This small city-state has put its violent recent past behind it to become one of the Gulf's most surprising and rewarding destinations
Kuwait has come a long way since February 1991. When Allied forces liberated a battered city shrouded in acrid, black smoke from oil wells set alight by retreating Iraqi troops. Now glitzy hotels, shiny malls and four-lane highways abound, and the white sand beaches look perfect, with every grain of sand is in its place.
Kuwait City offers visitors the greatest rewards. The new Scientific Center boasts the biggest (and most impressive) aquarium in the Middle East, as well as an IMAX cinema and a dhow harbour where the Fateh al-Khair, the last surviving dhow of the pre-oil era, is moored. The Tareq Rajab Museum is an astonishing ethnographic museum, which escaped being plundered by Iraqi invaders because the owner bricked up the entrance door and strewed the way with rubbish. The immaculate corniche comes alive at sunset as people flock to the sea to catch a breeze and dine at the restaurants and coffee shops that line it.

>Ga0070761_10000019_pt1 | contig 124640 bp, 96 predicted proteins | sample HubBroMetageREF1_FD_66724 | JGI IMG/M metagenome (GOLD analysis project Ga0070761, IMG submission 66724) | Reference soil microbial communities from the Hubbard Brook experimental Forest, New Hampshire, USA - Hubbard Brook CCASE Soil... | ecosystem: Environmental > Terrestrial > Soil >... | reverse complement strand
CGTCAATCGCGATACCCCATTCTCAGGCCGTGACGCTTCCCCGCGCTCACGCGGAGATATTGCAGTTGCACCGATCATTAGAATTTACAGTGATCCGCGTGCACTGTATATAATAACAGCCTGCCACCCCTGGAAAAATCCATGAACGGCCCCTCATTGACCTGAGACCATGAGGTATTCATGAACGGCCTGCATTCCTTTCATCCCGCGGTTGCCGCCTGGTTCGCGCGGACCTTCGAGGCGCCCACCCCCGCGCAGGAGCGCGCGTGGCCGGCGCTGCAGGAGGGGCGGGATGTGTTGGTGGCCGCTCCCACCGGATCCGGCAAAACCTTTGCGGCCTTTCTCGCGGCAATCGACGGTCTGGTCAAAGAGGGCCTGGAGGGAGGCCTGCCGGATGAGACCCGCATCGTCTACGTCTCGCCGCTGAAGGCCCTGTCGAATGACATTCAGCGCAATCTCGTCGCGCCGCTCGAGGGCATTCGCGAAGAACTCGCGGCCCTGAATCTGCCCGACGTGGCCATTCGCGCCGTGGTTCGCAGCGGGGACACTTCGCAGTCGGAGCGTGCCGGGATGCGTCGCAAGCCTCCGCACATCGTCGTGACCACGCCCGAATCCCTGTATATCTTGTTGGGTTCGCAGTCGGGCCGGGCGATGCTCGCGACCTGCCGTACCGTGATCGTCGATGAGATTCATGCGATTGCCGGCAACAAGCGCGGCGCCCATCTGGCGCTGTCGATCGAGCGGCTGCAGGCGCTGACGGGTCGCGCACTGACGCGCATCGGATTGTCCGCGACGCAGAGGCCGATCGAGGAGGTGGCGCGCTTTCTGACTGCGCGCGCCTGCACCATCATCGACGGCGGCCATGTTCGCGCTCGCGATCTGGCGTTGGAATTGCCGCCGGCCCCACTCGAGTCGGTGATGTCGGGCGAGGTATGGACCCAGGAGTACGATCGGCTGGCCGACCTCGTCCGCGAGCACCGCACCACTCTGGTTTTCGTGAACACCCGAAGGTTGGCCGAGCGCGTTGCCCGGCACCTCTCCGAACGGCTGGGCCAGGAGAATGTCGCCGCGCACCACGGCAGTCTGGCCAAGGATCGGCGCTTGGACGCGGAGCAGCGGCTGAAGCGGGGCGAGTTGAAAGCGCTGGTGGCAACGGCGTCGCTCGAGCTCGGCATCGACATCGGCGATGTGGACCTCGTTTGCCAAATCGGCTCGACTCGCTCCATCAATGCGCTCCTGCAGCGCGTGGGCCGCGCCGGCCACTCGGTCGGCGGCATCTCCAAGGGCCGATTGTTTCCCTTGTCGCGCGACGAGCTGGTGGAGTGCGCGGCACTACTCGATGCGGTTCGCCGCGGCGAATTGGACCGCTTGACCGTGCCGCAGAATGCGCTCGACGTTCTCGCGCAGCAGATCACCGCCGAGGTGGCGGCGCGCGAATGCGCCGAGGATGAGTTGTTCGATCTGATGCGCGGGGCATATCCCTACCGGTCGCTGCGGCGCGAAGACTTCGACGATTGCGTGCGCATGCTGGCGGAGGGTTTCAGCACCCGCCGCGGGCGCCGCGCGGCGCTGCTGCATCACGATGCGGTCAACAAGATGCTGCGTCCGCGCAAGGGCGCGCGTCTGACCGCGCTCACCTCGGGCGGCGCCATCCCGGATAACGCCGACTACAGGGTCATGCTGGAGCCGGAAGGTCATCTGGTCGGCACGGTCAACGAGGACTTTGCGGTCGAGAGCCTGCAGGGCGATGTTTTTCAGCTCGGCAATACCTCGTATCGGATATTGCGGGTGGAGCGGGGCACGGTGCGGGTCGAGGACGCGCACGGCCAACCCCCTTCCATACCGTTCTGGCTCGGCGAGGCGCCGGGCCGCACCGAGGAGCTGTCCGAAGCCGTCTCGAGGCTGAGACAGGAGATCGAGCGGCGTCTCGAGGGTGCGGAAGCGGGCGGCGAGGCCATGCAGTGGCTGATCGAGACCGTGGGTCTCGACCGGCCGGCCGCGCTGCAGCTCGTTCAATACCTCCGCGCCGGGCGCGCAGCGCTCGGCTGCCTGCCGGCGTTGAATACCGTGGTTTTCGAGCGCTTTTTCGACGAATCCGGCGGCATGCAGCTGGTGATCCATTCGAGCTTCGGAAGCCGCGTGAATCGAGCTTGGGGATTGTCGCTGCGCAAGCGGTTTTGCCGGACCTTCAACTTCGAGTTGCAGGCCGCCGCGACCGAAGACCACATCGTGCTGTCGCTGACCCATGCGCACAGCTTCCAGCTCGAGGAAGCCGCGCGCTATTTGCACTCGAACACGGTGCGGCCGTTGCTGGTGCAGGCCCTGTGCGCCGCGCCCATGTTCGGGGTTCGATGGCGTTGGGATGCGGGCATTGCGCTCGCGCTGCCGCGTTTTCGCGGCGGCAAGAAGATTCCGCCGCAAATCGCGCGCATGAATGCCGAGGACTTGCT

If you find yourself in town between November and April, don't miss out on the opportunity to take in the camel races at the Al-Atraf Camel Racing Club. Races are held most Thursday and Fridays.
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